Parental Guidance

How Family-Friendly Is Alita: Battle Angel?

Film critic Christy Lemire breaks down what to expect if you're taking the whole fam to see James Cameron and Robert Rodriguez's manga adaptation.

by | February 15, 2019 | Comments

Originally slated for release during the same week as Aquaman and Bumblebee, the James Cameron-produced, Robert Rodriguez-directed Alita: Battle Angel finally hits theaters this week. It’s an adaptation of a Japanese manga from 1990, so it would be easy to think it might be completely suitable for children. Film critic Christy Lemire offers up a breakdown of the special effects-heavy sci-fi fantasy to let you know whether or not it’s safe to take your kids to.


Alita: Battle Angel (2019) 61%

Rating: PG-13, for sequences of sci-fi violence and action, and for some language.

It may look colorful and lively, and the main character may seem inviting with her wide, inquisitive eyes. But Alita: Battle Angel is really quite violent and not meant for young viewers. Fans of the manga series that inspired the movie probably won’t be surprised to learn that. And granted, much of the graphic violence happens to cyborgs who bleed blue, but still – they’re imbued with human characteristics, and we’re meant to care about them as such. So when they get stabbed or sliced in half or dismembered entirely, the imagery can be shocking. The visual effects and elaborate action sequences in the film from director Robert Rodriguez and writer-producer James Cameron are really the main reason to see Alita – that, and the game, physical performance from Rosa Salazar as the title character. She’s an abandoned cyborg whom a doctor (Christoph Waltz) brings back to life in a futuristic, post-apocalyptic society. But she can’t remember who she was; she only knows she has formidable warrior instincts and abilities that make her both powerful and a target. Alita also takes part in a Rollerball-type game that’s fast-paced and treacherous. She’s basically in constant peril. Jennifer Connelly, Mahershala Ali, Ed Skrein, and Jackie Earle Haley are among the impressive supporting cast. I didn’t bring my 9-year-old son with me to the Alita screening I attended, and I was glad afterward. It’s a big, mindless spectacle, but it really earns its PG-13 rating.


Tag Cloud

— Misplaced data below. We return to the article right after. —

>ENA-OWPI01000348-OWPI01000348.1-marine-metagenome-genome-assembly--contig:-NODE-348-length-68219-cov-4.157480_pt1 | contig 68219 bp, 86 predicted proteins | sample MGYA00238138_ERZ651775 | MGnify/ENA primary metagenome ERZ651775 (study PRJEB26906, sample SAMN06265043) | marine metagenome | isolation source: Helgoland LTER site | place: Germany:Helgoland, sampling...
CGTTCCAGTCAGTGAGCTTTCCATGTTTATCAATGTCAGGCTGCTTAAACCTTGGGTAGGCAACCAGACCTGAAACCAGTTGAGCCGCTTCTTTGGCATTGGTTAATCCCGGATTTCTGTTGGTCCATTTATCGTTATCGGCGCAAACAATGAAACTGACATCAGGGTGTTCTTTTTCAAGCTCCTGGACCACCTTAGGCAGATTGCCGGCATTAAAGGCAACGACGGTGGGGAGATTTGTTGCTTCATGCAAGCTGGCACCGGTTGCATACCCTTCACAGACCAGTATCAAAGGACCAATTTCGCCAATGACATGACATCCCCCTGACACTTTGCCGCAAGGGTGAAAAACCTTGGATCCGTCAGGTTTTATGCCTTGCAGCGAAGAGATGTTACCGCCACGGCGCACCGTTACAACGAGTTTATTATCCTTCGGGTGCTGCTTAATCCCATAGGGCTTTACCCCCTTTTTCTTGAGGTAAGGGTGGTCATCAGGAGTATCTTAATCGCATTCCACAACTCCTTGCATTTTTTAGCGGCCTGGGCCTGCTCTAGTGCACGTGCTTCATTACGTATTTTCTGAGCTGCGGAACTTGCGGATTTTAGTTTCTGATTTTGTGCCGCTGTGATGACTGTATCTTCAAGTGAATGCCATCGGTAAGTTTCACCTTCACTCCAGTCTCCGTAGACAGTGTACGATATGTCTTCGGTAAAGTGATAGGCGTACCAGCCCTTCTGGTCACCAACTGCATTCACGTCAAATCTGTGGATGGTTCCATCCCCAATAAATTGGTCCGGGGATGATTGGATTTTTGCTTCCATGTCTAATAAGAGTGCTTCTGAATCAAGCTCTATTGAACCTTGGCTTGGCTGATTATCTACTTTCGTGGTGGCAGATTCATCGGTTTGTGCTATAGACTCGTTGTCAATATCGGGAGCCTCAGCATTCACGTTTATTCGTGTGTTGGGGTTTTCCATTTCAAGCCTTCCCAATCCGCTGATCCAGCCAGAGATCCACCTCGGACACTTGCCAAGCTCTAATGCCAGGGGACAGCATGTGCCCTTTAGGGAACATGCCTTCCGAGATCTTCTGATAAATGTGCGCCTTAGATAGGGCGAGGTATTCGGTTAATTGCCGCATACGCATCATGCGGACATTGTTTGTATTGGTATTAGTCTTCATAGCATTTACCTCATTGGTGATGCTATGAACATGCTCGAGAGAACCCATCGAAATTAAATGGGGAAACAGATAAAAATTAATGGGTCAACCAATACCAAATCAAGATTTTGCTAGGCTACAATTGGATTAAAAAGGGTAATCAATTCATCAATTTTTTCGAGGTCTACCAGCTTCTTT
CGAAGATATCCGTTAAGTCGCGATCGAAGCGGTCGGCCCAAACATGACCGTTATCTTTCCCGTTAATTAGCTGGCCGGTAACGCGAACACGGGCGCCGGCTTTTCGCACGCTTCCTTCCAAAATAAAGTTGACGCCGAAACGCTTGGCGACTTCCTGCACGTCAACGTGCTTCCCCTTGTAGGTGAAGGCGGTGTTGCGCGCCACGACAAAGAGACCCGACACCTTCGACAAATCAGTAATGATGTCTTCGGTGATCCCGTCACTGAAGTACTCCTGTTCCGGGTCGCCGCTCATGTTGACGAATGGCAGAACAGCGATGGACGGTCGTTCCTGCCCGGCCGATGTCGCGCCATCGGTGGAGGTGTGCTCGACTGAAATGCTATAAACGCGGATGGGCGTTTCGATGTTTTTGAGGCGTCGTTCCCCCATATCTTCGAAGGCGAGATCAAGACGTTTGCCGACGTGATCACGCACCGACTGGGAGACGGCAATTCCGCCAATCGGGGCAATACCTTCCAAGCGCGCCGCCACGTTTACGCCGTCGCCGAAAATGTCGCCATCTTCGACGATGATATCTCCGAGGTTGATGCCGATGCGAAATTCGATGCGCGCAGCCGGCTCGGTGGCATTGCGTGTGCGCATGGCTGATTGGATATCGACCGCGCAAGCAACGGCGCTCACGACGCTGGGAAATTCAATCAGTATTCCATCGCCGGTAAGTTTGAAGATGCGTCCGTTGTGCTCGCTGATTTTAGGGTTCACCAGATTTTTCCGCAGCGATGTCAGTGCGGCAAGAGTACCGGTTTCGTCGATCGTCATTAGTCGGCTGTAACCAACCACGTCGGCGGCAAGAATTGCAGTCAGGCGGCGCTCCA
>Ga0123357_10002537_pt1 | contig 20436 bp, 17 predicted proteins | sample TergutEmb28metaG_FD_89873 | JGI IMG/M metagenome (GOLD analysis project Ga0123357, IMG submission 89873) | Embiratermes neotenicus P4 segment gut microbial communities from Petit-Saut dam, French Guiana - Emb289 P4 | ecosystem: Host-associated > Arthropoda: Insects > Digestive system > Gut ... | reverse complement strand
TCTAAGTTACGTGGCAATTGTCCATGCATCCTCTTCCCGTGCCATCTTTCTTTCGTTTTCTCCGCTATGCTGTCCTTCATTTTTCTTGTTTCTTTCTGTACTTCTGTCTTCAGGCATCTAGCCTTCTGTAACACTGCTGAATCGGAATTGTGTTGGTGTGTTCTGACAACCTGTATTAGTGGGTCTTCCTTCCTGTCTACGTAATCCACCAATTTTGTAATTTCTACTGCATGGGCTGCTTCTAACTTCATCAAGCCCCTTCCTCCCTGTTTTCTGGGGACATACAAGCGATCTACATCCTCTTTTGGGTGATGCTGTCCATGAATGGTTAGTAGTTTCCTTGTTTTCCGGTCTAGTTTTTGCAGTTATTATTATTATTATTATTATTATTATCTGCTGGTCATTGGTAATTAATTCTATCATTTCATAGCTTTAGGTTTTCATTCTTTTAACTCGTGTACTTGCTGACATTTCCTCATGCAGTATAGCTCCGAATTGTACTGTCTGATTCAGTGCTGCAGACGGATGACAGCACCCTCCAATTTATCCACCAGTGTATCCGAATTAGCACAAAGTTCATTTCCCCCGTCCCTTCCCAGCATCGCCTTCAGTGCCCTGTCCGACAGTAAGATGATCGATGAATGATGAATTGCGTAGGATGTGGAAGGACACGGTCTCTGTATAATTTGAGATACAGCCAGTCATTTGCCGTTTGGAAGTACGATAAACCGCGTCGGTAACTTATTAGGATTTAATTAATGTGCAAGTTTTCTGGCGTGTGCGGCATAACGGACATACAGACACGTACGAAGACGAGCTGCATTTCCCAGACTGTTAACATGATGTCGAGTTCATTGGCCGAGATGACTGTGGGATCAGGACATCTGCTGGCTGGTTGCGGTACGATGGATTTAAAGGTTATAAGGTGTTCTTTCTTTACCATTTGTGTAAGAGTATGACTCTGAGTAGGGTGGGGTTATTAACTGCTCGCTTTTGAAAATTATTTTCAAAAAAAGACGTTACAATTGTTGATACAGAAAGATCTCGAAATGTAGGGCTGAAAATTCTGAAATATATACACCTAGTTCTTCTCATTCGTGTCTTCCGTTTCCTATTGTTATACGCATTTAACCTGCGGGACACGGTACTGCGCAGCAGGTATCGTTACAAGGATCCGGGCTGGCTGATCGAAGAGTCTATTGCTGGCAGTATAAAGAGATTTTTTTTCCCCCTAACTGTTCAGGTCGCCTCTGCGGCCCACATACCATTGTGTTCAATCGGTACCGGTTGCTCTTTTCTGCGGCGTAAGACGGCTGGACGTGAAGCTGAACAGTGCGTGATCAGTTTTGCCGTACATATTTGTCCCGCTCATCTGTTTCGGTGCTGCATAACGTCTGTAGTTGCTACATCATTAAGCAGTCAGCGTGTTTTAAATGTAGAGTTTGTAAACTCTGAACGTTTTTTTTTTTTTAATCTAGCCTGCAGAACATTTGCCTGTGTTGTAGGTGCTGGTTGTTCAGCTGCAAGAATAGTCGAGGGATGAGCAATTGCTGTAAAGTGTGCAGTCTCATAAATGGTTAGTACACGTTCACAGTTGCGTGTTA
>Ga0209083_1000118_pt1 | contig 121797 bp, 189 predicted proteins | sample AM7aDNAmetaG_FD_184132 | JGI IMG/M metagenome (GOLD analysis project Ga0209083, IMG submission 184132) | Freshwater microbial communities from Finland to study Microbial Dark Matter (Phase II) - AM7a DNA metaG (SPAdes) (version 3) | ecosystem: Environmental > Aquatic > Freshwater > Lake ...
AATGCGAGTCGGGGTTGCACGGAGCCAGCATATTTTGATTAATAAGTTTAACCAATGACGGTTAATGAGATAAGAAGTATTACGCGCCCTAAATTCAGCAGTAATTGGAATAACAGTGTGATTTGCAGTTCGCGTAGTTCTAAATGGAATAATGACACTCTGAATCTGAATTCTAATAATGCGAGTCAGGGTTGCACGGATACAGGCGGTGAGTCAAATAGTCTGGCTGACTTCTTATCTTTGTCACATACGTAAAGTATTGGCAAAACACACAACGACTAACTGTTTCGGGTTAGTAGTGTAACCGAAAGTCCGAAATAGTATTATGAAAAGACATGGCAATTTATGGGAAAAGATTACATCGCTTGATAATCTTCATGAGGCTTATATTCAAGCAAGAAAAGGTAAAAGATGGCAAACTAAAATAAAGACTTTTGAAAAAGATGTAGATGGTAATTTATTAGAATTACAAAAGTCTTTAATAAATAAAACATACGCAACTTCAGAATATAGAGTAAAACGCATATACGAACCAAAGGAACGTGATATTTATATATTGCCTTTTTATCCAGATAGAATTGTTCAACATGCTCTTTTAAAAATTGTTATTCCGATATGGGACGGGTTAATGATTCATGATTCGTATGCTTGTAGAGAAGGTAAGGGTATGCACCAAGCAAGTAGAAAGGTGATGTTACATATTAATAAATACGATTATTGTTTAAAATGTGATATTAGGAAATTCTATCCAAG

Teen Rocky finale justice league Nominations travel Sundance Ellie Kemper CBS 2015 Spectrum Originals spain VH1 TV History Chernobyl Elton John Brie Larson children's TV Year in Review Women's History Month award winner Cannes Writers Guild of America 2017 The Arrangement Certified Fresh Fox News adaptation Mindy Kaling SDCC Grammys Kids & Family sequel Character Guide Reality Competition TNT Bravo Binge Guide Valentine's Day El Rey mutant medical drama Sony Pictures CMT robots DirecTV E3 Epix Stephen King YouTube Premium Emmys dramedy Unbreakable Kimmy Schmidt ABC Lucasfilm transformers 20th Century Fox Lifetime Creative Arts Emmys PBS spinoff X-Men Biopics theme song Winter TV TCA The CW elevated horror GIFs Sneak Peek Oscars Amazon Prime FXX Song of Ice and Fire Cosplay Super Bowl Election crime thriller Adult Swim Fall TV green book Mary Tyler Moore crossover Captain marvel psycho Dark Horse Comics Best and Worst Peacock space Quiz zombies Musical Rocketman Spike Horror FX ratings VICE Country Britbox tv talk romance binge biography ghosts IFC MSNBC science fiction OWN Tumblr what to watch composers Warner Bros. Universal E! based on movie Comics on TV Drama SundanceTV Schedule 21st Century Fox Comedy Television Academy DGA TIFF stand-up comedy Columbia Pictures comiccon series Heroines Western video USA Network Fantasy Watching Series San Diego Comic-Con psychological thriller TV Land USA Food Network Winners crime drama dc Netflix blaxploitation thriller APB Disney streaming service HBO sports GoT Shudder Esquire adventure WarnerMedia Vudu latino Trophy Talk ITV streaming Reality Ovation Calendar cars movies Superheroe book Star Trek GLAAD National Geographic war NYCC HBO Max south america Black Mirror mockumentary supernatural Acorn TV Infographic 2019 Pop Christmas The Witch AMC Photos LGBTQ Paramount kids harry potter Trivia Comedy Central revenge Chilling Adventures of Sabrina NBC hist crime Polls and Games TLC RT21 diversity Crackle Mary Poppins Returns 007 Cartoon Network period drama Awards Tour Marvel Extras BET natural history cults Mary poppins zero dark thirty doctor who IFC Films Apple PaleyFest spanish language DC streaming service historical drama Rom-Com WGN American Society of Cinematographers discovery Amazon Prime Video golden globes 45 Awards nature Summer DC Comics FOX spy thriller 2018 A&E President strong female leads political drama dragons social media Premiere Dates Trailer Interview hispanic Syfy animated Family casting Starz Tarantino MCU 2016 sitcom CNN game of thrones Emmy Nominations Paramount Network Action CW Seed Logo Sundance Now Holidays First Reviews 71st Emmy Awards 24 frames Masterpiece Spring TV Star Wars festivals LGBT Arrowverse Disney Channel anthology Rock Anna Paquin facebook Martial Arts Pride Month Animation jamie lee curtis Comic Book Toys docudrama SXSW disaster Marathons ESPN TruTV Mystery true crime Freeform miniseries Red Carpet zombie singing competition Amazon CBS All Access Hulu cooking New York Comic Con Countdown ABC Family YouTube Red television Video Games unscripted talk show BBC Music serial killer police drama Pet Sematary TBS TCA 2017 Sci-Fi RT History cinemax DC Universe Film Tomatazos politics YA Musicals Box Office Showtime Film Festival MTV Walt Disney Pictures anime Podcast Pixar BBC America dceu game show See It Skip It Lionsgate Nickelodeon Mudbound quibi comic spider-man Superheroes Disney TCM Opinion richard e. Grant Set visit vampires cops Pirates Nat Geo First Look witnail Thanksgiving toy story technology Ghostbusters foreign cats aliens teaser boxoffice Shondaland